Twenty years ago "Journal Into Melody" celebrated
its 100th issue increased in size to 56
pages for the special occasion! The September 1990 issue
was actually number 100, and in his editorial the Editor
(guess who it was) wondered if we might reach issue 200
in 2015. It could actually happen in June 2014, but we wont
cross our bridges just yet.
Among the special features back in 1990
was a detailed report on the Robert Farnon sessions at CTS,
Wembley, when Bob accompanied Eileen Farrell in the first
of three CDs they made together. The album was called "This
Time Its Love" and it was released on Reference
Recordings RR-42CD in 1991. The orchestral recordings took
place at CTS on 30 April and 1 & 2 May 1990. Eileen
sang with the orchestra on four of the tracks, but for the
remainder her vocals were dubbed later back in the USA.
Twenty years on we are pleased to let
you see many photos from the sessions, never previously
included in JIM, together with the reports that appeared
in our magazine:
EILEEN FARRELL & ROBERT FARNON
SPRING 1990 SESSIONS AT CTS WEMBLEY
The omens were good. Monday 30 April, according
to the weather forecasters, was likely to be one of the
warmest April days on record in England. It was. It also
proved to be a day on which some of the finest Robert Farnon
sounds ever were to he heard at the CTS Studios in Wembley.
After originally being scheduled for San
Francisco, then switched to New York - the eagerly awaited
Farnon sessions with Eileen Farrell finally transferred
to Londons CTS Studios on 30 April and 1 & 2 May
1990. The results delighted every one concerned - performers,
producers and privileged onlookers, including those members
of the Robert Farnon Society who were able to get along
to the Studios.
To kick-off our reports on the Wembley
sessions, well hear from our first man on the pitch
... VERNON ANDERSON:
On a beautiful late Spring morning I made
my way to the CTS Studios, for what was to be my second
visit there both to see and hear Robert Farnon in action
before a large orchestra. Today he would be recording with
Miss Eileen Farrell, well-known in the United States of
America for her operatic singing, but more recently venturing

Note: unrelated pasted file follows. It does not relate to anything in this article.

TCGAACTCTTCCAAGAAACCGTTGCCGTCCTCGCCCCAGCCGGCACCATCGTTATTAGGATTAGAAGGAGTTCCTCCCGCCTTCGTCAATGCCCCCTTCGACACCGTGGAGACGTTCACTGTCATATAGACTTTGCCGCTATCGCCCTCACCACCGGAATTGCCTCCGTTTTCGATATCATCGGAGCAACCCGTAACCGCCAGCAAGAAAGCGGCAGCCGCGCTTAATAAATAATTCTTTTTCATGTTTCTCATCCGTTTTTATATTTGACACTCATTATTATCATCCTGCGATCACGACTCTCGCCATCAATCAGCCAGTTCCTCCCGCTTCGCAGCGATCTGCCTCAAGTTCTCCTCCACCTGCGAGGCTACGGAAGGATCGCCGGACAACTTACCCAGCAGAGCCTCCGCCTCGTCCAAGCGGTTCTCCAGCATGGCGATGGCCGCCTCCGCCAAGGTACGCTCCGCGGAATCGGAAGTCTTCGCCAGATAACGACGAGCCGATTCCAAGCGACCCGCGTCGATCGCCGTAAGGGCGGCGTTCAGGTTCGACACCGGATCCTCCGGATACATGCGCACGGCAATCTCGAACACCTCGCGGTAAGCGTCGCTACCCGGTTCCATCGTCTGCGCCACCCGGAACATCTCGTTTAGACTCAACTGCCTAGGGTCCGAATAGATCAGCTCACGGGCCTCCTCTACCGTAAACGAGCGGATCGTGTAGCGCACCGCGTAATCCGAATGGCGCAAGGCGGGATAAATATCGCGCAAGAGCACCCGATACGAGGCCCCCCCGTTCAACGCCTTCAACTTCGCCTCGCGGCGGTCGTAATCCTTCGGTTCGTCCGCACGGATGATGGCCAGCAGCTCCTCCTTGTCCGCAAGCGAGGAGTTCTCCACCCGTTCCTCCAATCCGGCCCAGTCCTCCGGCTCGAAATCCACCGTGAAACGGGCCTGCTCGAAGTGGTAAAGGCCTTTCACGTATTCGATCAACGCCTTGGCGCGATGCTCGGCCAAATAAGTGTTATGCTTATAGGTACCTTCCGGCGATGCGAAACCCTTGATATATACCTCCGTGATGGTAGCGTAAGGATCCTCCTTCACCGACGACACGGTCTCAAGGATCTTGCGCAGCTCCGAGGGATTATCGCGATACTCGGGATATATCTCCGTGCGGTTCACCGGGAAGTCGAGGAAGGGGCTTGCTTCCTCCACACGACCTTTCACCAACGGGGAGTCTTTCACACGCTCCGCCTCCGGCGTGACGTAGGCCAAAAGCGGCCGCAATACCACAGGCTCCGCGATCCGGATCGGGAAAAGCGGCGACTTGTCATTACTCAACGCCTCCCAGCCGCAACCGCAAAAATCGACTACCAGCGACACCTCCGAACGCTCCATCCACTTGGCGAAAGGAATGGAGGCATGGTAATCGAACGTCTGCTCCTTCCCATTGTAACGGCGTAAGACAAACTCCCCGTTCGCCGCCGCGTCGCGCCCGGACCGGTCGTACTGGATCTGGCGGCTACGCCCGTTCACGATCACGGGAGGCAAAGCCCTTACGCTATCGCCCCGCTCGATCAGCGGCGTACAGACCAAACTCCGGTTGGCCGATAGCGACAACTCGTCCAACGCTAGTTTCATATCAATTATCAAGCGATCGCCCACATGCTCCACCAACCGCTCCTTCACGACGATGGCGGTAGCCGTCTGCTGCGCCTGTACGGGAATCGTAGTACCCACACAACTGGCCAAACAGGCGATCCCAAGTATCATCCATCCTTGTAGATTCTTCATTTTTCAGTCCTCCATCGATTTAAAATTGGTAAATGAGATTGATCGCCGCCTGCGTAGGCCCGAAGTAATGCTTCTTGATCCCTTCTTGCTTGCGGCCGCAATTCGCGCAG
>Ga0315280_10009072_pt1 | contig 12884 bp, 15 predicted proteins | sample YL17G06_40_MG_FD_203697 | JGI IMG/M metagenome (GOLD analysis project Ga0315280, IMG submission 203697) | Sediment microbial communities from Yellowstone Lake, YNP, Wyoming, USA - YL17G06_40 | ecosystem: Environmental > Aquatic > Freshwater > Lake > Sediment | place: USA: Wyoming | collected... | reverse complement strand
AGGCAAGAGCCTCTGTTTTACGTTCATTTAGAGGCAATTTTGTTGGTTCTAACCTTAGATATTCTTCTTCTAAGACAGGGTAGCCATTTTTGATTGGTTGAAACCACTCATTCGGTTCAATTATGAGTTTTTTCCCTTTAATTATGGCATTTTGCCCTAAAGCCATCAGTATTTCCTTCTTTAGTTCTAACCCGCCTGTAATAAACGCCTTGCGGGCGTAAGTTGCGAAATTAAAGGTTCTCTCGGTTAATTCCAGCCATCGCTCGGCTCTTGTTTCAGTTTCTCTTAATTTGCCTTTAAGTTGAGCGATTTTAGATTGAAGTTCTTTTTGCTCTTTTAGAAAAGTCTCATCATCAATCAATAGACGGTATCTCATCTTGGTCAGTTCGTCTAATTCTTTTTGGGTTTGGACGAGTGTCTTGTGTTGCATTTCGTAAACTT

into the realms of popular music with some fine recordings
of a selection of favourite "standards" in the
The days session was not due to begin
until 1 pm, but I arrived early so that I could experience
all the work that precedes an occasion such as this. This
decision proved well worth the effort. I made myself known
to the Receptionist, who just happened to be talking to
Miss Farrells Production Manager for the sessions.
I was greeted warmly and made to feel very much at home.
Studio No. I was the venue for today, so I made my way downstairs
to see how the preparations were going, drawn by the sound
of some not unfamiliar phrases being worked out on a piano.
On reaching the doorway I had quite a surprise. I recalled
that on the occasion of my last visit in May 1986 the studio
had been partitioned off into small compartments, each containing
different sections of the orchestra. Now, all this had gone,
so as to provide one large space. The orchestras chairs
were set out in a large semi-circle facing towards the right-hand
wall and centred on the conductors rostrum, which
was a raised platform ensuring that all would see him and
he could see everyone else. Suspended above were the microphones
and lights, with some floor standing microphones suitably
placed around, The rostrum also housed a control panel with
an audio link to the main control room upstairs, whose large
soundproofed tinted glass window overlooked the studio.
The recording engineers were busying themselves,
monitoring the piano to get the right sound balance in audio
link from the control room to the pianist, with various
instructions and comments passing between them and these
beautiful musical phrases rippling around the studio. I